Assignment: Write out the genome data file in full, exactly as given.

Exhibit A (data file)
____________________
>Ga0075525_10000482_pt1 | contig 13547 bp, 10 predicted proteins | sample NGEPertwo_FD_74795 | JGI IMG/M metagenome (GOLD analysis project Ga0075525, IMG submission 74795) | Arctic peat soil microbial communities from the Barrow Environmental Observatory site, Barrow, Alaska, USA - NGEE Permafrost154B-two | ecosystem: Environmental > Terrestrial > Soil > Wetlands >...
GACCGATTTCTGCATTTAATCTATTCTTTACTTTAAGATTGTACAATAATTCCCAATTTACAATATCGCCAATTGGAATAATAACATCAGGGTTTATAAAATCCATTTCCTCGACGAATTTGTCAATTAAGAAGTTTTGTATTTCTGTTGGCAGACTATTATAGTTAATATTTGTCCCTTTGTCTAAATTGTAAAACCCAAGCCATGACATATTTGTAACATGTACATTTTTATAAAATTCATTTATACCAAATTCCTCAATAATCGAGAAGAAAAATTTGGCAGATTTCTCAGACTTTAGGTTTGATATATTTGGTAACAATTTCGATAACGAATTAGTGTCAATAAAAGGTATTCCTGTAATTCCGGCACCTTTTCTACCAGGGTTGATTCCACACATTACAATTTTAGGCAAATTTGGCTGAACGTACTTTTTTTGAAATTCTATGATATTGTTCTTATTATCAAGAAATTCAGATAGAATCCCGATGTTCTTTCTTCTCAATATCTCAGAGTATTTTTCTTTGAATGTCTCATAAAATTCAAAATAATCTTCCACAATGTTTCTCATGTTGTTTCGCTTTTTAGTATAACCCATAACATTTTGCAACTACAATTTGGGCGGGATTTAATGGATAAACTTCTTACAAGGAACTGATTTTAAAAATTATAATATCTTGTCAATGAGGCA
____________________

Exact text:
>Ga0075525_10000482_pt1 | contig 13547 bp, 10 predicted proteins | sample NGEPertwo_FD_74795 | JGI IMG/M metagenome (GOLD analysis project Ga0075525, IMG submission 74795) | Arctic peat soil microbial communities from the Barrow Environmental Observatory site, Barrow, Alaska, USA - NGEE Permafrost154B-two | ecosystem: Environmental > Terrestrial > Soil > Wetlands >...
GACCGATTTCTGCATTTAATCTATTCTTTACTTTAAGATTGTACAATAATTCCCAATTTACAATATCGCCAATTGGAATAATAACATCAGGGTTTATAAAATCCATTTCCTCGACGAATTTGTCAATTAAGAAGTTTTGTATTTCTGTTGGCAGACTATTATAGTTAATATTTGTCCCTTTGTCTAAATTGTAAAACCCAAGCCATGACATATTTGTAACATGTACATTTTTATAAAATTCATTTATACCAAATTCCTCAATAATCGAGAAGAAAAATTTGGCAGATTTCTCAGACTTTAGGTTTGATATATTTGGTAACAATTTCGATAACGAATTAGTGTCAATAAAAGGTATTCCTGTAATTCCGGCACCTTTTCTACCAGGGTTGATTCCACACATTACAATTTTAGGCAAATTTGGCTGAACGTACTTTTTTTGAAATTCTATGATATTGTTCTTATTATCAAGAAATTCAGATAGAATCCCGATGTTCTTTCTTCTCAATATCTCAGAGTATTTTTCTTTGAATGTCTCATAAAATTCAAAATAATCTTCCACAATGTTTCTCATGTTGTTTCGCTTTTTAGTATAACCCATAACATTTTGCAACTACAATTTGGGCGGGATTTAATGGATAAACTTCTTACAAGGAACTGATTTTAAAAATTATAATATCTTGTCAATGAGGCA